Thursday, January 8, 2004

13. Politics keep it in the family

Upon taking office, President Bush appointed Michael Powell, son of Colin Powell, chairman of the Federal Communications Commission. Elaine Chao, wife of Senator Mitch McConnell, became secretary of labor and her labor attorney is Eugene Scalia, son of Supreme Court Justice Antonin Scalia. The Vice-President's daughter, Elizabeth Cheney, became deputy assistant secretary of state and her husband became chief counsel for the Office of Management and Budget. Finally, although not a complete listing, Bush appointed twenty-eight year old Storm Thurmond Jr. to U.S. attorney for South Carolina. So much for all men created equal- so much for equal opportunity employment. Of course, George W. Bush himself is a third generation Republican, with his grandfather, father and brother all serving in politics. By excising political appointments to such a degree of nepotism, staff meetings serve to double as family reunions.

Nepotism is nothing new in the history of man. Although it began long before, it was defined in the 14th century to depict the corrupt practice of appointing papal relations to office. Tribal leaders anointed their sons, monarchies ruled for centuries and modern governments operate on the premise that "to the victors go the spoils"- a term first coined when Andrew Jackson appointed a number of supporters to office, many of which were common folk and unqualified. To denounce its existence is an exercise in futility.

Its premise is understandable- who doesn't want the best for his or her children? Who doesn't want their children to take over upon resigning a position of power? And it is true; sometimes the children are the most qualified- especially in family businesses in which they grow up.

But this America, are we not all are born equal and to be judged on our accomplishments and hard work- not our last name? It is not suppose to be a meritocracy? Of course, any student of history knows better. America has consistently discriminated against women, minorities and the poor. Hard work has never had anything to do with it.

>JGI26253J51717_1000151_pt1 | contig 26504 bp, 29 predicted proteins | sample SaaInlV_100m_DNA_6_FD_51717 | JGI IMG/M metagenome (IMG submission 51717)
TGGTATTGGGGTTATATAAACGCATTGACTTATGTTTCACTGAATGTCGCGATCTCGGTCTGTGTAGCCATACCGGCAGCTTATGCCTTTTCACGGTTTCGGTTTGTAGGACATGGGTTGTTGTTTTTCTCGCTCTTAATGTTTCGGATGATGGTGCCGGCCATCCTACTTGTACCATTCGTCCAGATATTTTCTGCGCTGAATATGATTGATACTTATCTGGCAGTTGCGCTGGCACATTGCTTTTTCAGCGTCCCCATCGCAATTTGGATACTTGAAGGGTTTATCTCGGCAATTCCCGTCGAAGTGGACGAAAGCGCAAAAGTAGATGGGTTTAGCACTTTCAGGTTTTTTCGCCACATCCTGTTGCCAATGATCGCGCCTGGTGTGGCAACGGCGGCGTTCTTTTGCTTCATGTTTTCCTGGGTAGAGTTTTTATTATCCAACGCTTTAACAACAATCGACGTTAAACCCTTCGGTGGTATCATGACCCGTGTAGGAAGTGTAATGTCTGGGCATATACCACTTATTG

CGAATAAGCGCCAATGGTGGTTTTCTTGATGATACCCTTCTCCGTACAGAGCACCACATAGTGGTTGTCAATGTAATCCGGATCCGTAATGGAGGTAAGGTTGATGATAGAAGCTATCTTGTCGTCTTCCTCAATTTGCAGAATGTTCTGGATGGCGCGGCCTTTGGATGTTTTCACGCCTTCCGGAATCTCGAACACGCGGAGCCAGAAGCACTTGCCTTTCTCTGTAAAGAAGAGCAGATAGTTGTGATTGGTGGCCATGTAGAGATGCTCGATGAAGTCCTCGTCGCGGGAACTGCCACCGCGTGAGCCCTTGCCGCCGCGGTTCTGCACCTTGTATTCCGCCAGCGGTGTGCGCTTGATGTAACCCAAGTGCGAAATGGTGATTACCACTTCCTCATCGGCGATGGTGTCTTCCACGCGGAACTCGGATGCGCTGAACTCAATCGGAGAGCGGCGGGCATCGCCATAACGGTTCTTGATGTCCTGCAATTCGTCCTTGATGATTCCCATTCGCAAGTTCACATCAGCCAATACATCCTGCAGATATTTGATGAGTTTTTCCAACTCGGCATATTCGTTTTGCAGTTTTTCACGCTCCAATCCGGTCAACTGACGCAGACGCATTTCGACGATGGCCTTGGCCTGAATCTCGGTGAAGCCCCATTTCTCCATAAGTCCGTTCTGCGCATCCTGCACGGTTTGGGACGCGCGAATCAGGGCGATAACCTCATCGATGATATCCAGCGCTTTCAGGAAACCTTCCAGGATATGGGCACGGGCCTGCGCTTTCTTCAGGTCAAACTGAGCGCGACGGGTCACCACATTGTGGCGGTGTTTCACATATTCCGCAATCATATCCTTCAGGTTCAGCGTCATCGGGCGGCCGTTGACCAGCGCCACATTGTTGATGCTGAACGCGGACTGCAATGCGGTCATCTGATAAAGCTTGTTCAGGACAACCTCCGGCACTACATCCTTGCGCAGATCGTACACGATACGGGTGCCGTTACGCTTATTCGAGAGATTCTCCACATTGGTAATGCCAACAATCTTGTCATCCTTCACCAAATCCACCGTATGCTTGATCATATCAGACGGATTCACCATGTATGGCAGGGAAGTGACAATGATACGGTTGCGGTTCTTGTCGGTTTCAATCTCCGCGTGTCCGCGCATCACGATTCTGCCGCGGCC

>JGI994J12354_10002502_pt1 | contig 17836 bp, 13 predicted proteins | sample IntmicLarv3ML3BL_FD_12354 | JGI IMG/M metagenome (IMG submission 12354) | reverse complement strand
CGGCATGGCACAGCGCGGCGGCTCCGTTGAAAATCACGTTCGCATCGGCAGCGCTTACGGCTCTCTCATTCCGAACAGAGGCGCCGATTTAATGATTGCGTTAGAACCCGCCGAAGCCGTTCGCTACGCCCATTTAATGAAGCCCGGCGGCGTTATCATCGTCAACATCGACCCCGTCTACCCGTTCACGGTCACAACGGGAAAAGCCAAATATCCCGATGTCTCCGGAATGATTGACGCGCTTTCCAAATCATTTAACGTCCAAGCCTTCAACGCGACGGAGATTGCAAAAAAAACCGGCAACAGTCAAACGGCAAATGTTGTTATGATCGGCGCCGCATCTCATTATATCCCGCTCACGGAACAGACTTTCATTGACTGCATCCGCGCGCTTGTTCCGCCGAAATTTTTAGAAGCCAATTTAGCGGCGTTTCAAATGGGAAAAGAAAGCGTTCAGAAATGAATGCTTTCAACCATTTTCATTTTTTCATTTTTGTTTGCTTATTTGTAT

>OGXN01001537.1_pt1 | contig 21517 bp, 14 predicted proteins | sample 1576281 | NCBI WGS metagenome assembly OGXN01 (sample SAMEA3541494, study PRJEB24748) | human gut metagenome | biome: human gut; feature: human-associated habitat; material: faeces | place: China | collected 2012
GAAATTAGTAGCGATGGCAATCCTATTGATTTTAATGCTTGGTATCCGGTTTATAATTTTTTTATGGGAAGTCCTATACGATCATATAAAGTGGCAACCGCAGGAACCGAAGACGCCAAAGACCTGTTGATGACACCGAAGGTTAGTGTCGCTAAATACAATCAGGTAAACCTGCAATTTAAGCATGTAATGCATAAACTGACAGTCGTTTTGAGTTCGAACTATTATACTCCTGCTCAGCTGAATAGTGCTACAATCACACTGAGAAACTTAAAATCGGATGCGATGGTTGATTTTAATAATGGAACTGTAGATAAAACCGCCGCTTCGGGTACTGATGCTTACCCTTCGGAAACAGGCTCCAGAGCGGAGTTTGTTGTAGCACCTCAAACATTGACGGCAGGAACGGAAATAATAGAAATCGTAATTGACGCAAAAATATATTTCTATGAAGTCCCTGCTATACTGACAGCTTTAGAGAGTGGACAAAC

Nepotism today is referred to the practice of not just hiring a relative, but a hideously incompetent one. Outside of governments, it is prevalent in business, Hollywood and sports. It is easy to understand the resentment bestowed upon those whose path to success is paved with the bricks of entitlement, bypassing the roadblocks that hinder and frustrate others. Furthermore, and regrettably, arrogance usually accompanies entitlement- accounting for the lack of empathy for the unprivileged. Not only do the privileged grow up in affluence and attend the best schools, but they also get the contacts, interviews and references. Often, the silver platter is an office, with a view, and a vice-president title immediately out of college- with little regard for those who truly have to work their way up the corporate ladder.

The problem is that nepotism breaks at the weakest link. The consistent hiring of the anything other than the "most qualified applicant" opens the door to failure. Monarchies were lost to incompetence; businesses to the lack of leadership- for appointments were based on relationships rather than accomplishments. The press in describing the collapse of Indonesia, where nepotism is rampant, uses words like "collusion," "corruption," and "blatant" to describe the effects of nepotism on its country.

An author on the subject describes a "new nepotism." Whereas "old nepotism" was the insistence of the parent that sons and daughters follow in their footsteps; "new nepotism" is the seeking behavior of children who have discovered that making on their own is too difficult. Either way the practice is here to stay, and those, like myself, who despises the system had better come to understand that there is little that can be done about it. Currently, 95% of all businesses are family owned, including 40% of all Fortune 500 companies.

George W. Bush, in his appointments, acted in the same manner as nearly every other president. However his appointments have been a bit excessive, to the point that one naturalized citizen remarked, "I emigrated for this?" What else could be expected from someone who rode into office on his father's coat tails? The problem for most is his arrogance. A quote once directed at his father, by then-Texas agriculture commissioner Jim Hightower, more aptly describes his attitude, "Here is a man who was born on third base and thinks he hit a triple."

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